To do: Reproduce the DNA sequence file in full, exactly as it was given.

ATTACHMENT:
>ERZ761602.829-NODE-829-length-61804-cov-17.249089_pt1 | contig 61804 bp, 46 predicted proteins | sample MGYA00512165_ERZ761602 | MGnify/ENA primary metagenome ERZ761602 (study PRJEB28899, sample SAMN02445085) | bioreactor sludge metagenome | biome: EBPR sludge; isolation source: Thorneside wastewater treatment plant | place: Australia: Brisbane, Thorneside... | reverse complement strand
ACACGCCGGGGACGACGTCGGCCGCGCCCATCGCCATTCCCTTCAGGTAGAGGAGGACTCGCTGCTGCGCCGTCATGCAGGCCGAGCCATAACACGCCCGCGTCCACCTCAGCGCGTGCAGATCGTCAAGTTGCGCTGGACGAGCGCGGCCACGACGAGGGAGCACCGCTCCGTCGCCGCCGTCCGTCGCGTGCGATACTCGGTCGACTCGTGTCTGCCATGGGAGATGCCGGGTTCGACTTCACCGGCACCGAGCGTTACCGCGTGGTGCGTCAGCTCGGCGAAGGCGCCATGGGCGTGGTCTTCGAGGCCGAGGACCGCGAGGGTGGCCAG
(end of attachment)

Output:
>ERZ761602.829-NODE-829-length-61804-cov-17.249089_pt1 | contig 61804 bp, 46 predicted proteins | sample MGYA00512165_ERZ761602 | MGnify/ENA primary metagenome ERZ761602 (study PRJEB28899, sample SAMN02445085) | bioreactor sludge metagenome | biome: EBPR sludge; isolation source: Thorneside wastewater treatment plant | place: Australia: Brisbane, Thorneside... | reverse complement strand
ACACGCCGGGGACGACGTCGGCCGCGCCCATCGCCATTCCCTTCAGGTAGAGGAGGACTCGCTGCTGCGCCGTCATGCAGGCCGAGCCATAACACGCCCGCGTCCACCTCAGCGCGTGCAGATCGTCAAGTTGCGCTGGACGAGCGCGGCCACGACGAGGGAGCACCGCTCCGTCGCCGCCGTCCGTCGCGTGCGATACTCGGTCGACTCGTGTCTGCCATGGGAGATGCCGGGTTCGACTTCACCGGCACCGAGCGTTACCGCGTGGTGCGTCAGCTCGGCGAAGGCGCCATGGGCGTGGTCTTCGAGGCCGAGGACCGCGAGGGTGGCCAG